• Invited lecture (Conferences)
    TMS 2023 Frontiers in Solidification: An MPMD Symposium Honoring Jonathan A. Dantzig, 19.-23.03.2023, San Diego, California, USA

Permalink: https://www.hzdr.de/publications/Publ-37998


The impact of melt flow on solidification patterns in a ternary Ga-In-Bi alloy

Shevchenko, N.; Budenkova, O.; Chichignoud, G.; Eckert, S.

In situ X-ray observations are scarce for ternary and multi-component alloys. A Ga-In-Bi alloy is solidified in a Hele-Shaw cell under buoyancy-driven convection. A complex and strongly disoriented dendrite-type solid phase is formed that differs from a regular dendrite network. It is shown that primary arms of dendrites in a ternary system adapt their velocity to the local concentration ahead of their tips and change continuously or abruptly the growth direction. Some grains exhibit a morphology that is rather similar to the "seaweed" pattern. The appearance of seaweed grains is usually related to a solid/liquid interfacial energy. Further, we focus on the role of melt flow in transition from dendritic arrays to seaweed structures. In particular, it is shown that the splitting of a dendrite tip is preceded by the oscillation of the local intensity of the X-ray pattern which is related to the local concentration of the components.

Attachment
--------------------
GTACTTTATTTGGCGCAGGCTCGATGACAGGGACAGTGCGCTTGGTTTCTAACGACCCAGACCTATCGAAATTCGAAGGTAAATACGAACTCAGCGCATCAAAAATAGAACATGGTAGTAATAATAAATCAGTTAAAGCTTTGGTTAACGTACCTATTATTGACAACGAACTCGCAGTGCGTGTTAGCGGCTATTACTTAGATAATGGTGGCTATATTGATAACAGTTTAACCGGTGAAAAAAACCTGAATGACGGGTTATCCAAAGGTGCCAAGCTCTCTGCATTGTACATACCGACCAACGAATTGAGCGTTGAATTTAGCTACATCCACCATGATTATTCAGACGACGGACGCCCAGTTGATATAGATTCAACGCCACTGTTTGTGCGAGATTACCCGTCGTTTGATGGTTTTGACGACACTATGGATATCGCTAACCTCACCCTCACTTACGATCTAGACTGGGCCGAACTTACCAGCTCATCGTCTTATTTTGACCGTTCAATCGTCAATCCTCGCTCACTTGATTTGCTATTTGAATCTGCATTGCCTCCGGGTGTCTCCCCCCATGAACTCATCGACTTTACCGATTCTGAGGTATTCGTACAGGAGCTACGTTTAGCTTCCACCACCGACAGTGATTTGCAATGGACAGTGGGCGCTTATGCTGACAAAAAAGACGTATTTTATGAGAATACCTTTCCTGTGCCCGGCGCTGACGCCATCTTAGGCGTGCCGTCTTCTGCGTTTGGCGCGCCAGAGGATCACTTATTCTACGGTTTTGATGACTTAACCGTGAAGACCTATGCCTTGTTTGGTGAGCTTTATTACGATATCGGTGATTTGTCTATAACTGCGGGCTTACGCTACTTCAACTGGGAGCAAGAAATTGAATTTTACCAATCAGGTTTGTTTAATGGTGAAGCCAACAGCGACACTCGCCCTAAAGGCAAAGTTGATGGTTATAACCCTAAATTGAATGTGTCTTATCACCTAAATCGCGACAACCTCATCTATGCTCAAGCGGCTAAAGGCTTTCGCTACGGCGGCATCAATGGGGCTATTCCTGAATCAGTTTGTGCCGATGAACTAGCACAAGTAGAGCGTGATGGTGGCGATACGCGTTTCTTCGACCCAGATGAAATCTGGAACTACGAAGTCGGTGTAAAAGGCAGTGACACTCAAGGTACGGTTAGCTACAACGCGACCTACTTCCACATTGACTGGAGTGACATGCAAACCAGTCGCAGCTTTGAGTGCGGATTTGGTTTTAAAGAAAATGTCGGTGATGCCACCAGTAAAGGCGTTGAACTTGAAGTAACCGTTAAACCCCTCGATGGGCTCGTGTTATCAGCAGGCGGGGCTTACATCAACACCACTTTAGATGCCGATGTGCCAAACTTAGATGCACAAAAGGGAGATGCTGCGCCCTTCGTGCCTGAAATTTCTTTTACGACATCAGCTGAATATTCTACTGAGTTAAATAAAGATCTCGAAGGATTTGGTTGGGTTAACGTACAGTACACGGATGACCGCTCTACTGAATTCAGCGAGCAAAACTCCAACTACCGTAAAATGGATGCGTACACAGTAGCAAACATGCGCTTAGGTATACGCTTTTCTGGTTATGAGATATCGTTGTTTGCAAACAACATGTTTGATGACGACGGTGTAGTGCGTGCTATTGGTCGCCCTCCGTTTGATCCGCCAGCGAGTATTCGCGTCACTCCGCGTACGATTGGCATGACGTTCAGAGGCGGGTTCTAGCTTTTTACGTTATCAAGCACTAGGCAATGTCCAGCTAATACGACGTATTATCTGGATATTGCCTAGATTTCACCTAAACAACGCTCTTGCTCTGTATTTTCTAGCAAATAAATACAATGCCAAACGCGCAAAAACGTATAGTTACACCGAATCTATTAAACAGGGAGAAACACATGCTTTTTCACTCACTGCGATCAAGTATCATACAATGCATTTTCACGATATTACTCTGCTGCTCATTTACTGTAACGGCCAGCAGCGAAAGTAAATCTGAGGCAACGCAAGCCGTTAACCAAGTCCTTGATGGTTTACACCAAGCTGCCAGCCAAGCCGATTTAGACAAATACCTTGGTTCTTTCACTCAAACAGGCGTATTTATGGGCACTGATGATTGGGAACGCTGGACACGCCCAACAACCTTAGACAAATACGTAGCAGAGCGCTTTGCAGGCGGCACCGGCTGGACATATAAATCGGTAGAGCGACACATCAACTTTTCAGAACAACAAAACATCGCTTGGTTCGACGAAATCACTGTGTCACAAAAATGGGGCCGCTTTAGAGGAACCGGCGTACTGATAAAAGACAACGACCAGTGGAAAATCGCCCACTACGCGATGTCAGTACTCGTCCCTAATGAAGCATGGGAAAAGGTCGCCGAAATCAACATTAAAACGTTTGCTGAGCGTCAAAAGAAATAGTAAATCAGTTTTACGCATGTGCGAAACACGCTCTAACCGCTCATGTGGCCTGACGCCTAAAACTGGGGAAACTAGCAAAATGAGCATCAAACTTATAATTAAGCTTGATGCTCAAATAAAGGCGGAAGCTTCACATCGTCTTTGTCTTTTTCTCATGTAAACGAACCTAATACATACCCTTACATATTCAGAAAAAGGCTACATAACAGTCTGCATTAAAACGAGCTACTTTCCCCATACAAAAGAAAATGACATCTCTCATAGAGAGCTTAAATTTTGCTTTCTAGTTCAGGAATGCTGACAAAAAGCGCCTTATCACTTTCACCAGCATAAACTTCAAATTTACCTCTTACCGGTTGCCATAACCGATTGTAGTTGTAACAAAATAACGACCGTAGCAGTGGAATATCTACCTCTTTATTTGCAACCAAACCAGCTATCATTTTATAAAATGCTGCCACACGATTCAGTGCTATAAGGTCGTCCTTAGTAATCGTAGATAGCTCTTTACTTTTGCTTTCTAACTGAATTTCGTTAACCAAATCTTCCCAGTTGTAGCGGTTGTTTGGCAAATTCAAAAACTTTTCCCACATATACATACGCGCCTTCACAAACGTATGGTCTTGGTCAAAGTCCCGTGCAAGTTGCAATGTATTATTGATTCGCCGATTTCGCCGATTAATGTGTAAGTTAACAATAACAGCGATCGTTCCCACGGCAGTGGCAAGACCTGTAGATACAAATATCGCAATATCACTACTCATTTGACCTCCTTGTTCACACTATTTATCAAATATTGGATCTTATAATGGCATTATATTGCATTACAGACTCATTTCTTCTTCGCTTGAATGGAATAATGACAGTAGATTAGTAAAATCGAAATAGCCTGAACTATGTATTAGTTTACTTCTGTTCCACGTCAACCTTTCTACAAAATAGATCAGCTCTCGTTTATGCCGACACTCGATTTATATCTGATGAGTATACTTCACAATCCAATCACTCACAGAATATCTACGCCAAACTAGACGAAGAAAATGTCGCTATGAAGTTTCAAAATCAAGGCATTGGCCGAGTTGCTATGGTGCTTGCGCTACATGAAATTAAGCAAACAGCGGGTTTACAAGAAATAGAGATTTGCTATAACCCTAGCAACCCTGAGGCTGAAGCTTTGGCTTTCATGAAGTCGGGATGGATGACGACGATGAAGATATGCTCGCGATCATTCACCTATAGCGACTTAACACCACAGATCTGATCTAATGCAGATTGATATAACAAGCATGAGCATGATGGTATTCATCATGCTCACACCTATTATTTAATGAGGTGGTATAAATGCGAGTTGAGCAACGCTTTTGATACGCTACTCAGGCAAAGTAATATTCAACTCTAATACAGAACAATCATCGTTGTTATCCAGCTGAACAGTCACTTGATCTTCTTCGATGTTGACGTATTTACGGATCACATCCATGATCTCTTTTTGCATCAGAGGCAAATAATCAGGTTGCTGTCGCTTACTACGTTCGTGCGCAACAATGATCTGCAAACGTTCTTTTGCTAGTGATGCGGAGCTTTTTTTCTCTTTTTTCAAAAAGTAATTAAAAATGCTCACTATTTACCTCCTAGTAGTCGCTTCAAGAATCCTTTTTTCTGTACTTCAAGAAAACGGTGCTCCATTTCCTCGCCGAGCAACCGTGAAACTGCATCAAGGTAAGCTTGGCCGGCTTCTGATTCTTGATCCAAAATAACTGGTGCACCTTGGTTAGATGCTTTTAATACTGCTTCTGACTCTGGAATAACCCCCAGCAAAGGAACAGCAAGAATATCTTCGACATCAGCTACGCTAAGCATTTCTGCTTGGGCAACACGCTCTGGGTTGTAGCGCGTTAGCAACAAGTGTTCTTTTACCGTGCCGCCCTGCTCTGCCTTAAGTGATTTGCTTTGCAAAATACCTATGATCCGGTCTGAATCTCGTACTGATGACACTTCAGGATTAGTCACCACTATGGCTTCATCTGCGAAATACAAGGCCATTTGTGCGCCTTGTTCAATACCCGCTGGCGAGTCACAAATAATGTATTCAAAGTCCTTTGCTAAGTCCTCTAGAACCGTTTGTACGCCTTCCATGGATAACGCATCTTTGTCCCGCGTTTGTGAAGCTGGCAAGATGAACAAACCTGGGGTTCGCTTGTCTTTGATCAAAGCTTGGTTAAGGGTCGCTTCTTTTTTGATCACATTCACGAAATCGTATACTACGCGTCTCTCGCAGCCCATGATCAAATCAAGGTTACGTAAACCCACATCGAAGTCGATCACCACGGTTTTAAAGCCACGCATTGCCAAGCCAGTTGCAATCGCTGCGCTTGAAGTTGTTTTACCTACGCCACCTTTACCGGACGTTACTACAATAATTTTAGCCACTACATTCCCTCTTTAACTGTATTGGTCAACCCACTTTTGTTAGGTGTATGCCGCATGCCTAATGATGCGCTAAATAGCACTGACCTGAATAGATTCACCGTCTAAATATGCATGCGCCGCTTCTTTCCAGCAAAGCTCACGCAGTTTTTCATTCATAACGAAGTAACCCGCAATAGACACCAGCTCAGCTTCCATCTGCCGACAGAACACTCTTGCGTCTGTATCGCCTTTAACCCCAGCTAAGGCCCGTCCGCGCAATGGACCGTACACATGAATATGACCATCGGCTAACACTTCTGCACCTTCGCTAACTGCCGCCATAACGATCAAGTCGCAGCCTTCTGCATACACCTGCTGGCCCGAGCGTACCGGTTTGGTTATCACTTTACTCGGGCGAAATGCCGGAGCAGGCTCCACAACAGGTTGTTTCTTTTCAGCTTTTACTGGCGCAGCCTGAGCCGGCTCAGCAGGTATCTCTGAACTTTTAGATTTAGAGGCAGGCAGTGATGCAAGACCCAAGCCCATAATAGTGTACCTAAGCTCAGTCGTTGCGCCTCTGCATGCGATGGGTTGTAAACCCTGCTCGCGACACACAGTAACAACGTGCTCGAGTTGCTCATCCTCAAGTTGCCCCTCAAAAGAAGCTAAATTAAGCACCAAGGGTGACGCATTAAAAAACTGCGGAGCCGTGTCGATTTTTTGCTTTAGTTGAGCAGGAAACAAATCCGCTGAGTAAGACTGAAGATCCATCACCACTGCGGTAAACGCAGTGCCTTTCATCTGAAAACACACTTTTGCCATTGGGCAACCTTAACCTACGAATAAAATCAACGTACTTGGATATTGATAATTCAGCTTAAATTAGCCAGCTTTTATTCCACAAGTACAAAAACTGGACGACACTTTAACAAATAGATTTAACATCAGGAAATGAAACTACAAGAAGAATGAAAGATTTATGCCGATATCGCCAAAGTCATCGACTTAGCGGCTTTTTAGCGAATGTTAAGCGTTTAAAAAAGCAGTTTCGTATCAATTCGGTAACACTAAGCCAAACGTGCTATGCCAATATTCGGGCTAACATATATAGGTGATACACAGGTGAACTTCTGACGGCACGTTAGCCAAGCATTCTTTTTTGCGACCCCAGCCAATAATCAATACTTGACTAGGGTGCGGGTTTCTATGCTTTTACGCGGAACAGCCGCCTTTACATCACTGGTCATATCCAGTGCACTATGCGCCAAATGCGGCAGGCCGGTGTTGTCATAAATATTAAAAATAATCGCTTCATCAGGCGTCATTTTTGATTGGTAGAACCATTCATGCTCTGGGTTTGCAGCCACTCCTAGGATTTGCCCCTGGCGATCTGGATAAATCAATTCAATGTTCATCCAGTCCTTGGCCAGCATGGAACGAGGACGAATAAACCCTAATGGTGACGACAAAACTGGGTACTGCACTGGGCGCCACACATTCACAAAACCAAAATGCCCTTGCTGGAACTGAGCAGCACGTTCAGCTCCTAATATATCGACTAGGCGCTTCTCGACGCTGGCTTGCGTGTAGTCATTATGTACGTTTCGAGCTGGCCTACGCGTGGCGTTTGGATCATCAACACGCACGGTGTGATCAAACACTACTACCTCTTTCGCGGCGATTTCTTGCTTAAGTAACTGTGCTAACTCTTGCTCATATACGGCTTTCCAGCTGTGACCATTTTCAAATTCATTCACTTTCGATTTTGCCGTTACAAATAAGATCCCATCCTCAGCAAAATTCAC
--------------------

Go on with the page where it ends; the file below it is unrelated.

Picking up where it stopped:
Keywords: Ternary alloy; in situ X-ray imaging; solidification; seaweed pattern; melt convection

  • Lecture (Conference)
    TMS 2023 Frontiers in Solidification: An MPMD Symposium Honoring Jonathan A. Dantzig, 19.-23.03.2023, San Diego, California, USA